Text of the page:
IMF urges Nigeria to devalue its currency

February 27, 2016 | Economy, Government & Regulations, Nigeria

London, UK | – Nigeria’s Central Bank (CBN) should allow the ‘’Naira’’ local currency to devalue as part of a package of aggressive economic policies to reverse the impact of low oil prices on Africa’s biggest economy, the International Monetary Fund said Wednesday.

The IMF said Nigeria’s economy would grow by 4.9% in 2017 from 3.2% this year as long as the government takes immediate action to cut spending and better manage the naira, its national currency.

Traders have turned against the naira as global oil prices have plummeted, betting that Africa’s top crude producer would struggle to replace the revenue it uses to fund 80% of its budget.

According to Capital Economics, the naira has lost 32% of its value against the U.S. dollar since the start of the year, but the central bank hasn’t taken steps to devalue the currency.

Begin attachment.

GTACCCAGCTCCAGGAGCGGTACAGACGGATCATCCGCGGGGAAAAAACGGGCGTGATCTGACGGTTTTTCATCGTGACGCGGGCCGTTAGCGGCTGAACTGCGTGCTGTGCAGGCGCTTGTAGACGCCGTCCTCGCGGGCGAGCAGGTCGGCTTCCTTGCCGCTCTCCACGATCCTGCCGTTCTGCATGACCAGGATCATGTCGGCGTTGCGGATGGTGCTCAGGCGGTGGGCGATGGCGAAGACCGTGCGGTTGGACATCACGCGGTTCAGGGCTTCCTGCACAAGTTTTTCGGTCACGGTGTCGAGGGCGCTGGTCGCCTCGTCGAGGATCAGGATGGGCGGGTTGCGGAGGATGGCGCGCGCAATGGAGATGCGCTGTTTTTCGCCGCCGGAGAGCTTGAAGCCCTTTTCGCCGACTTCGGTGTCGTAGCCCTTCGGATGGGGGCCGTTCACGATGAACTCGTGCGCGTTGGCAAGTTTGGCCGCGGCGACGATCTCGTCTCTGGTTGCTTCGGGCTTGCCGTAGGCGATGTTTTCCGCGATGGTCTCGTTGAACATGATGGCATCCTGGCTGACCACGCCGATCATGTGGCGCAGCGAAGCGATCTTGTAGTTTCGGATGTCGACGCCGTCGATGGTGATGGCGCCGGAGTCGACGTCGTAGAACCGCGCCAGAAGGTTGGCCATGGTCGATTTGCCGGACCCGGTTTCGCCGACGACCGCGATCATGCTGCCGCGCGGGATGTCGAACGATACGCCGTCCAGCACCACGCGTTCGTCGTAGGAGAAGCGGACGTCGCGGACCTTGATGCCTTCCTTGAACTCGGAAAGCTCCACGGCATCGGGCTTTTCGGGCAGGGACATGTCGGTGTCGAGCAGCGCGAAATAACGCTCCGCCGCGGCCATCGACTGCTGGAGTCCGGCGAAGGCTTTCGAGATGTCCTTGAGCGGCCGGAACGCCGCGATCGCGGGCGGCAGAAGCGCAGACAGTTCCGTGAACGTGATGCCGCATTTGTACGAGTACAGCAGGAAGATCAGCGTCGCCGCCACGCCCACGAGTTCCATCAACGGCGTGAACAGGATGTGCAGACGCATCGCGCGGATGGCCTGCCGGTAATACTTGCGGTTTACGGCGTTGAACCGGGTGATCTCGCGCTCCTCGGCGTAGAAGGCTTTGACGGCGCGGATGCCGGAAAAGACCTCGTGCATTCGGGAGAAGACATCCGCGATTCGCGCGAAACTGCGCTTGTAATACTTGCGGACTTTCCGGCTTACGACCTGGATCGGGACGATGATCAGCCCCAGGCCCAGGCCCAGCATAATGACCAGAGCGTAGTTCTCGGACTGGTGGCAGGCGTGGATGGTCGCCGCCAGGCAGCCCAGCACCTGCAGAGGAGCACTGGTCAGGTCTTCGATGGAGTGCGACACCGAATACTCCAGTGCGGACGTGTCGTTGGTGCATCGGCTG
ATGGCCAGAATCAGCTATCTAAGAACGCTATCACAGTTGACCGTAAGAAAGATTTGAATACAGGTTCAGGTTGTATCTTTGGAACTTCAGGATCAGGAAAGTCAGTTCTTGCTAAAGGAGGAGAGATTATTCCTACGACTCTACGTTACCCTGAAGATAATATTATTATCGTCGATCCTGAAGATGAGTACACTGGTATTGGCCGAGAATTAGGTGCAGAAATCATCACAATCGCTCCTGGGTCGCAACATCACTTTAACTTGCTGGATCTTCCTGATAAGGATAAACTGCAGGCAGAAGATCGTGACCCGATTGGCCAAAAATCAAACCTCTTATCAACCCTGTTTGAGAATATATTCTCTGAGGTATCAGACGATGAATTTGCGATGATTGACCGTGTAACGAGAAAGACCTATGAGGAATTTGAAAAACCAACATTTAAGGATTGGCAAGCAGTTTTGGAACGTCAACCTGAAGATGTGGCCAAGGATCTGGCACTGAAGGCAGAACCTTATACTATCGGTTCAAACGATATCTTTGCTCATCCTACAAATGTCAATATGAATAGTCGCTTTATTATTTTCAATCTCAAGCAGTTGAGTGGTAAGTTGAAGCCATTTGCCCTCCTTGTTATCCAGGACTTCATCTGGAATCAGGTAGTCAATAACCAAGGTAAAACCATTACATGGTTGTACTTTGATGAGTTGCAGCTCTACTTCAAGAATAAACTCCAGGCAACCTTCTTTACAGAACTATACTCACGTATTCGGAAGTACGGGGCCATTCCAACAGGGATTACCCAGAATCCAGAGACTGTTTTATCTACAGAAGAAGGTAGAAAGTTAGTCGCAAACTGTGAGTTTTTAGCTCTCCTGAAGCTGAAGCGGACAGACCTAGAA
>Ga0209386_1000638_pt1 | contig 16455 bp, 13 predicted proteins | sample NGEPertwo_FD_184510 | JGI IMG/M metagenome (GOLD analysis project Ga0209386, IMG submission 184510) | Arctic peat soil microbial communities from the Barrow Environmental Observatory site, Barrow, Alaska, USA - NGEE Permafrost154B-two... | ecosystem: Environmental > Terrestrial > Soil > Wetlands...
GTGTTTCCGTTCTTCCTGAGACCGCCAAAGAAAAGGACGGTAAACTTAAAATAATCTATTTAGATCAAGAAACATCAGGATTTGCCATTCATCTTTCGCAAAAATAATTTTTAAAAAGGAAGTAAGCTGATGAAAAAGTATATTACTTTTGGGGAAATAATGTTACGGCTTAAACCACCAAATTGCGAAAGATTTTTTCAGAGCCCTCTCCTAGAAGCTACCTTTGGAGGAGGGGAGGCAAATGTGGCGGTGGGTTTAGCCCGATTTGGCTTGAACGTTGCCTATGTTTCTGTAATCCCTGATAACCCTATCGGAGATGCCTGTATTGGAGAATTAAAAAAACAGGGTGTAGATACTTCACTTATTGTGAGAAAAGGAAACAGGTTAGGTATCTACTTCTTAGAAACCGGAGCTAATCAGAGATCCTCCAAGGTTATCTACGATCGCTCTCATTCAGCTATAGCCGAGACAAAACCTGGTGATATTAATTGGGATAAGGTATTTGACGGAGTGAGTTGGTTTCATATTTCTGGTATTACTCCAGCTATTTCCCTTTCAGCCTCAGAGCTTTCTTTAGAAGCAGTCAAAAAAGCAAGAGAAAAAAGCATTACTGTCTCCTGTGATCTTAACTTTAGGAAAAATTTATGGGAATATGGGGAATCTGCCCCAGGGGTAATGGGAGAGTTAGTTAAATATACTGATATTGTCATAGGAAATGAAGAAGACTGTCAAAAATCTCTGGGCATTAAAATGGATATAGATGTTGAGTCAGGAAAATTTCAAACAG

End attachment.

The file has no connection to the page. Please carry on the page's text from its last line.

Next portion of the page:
“Foreign exchange restrictions introduced by the Central Bank of Nigeria (CBN) to protect reserves have impacted significantly segments of the private sector that depend on an adequate supply of foreign currencies,” the IMF said in a statement.

“As part of a credible package of policies, the exchange rate should be allowed to reflect market forces more and restrictions on access to foreign exchange removed,” it added.

Nigeria, a key oil exporter, has seen its economy take a massive blow from low oil prices, with the IMF estimating that the country has lost some 40% of its exports.

“With oil prices expected to remain low for a long time, continuing risk aversion by international investors, and downside risks in the global economy, the outlook remains challenging,” the IMF said.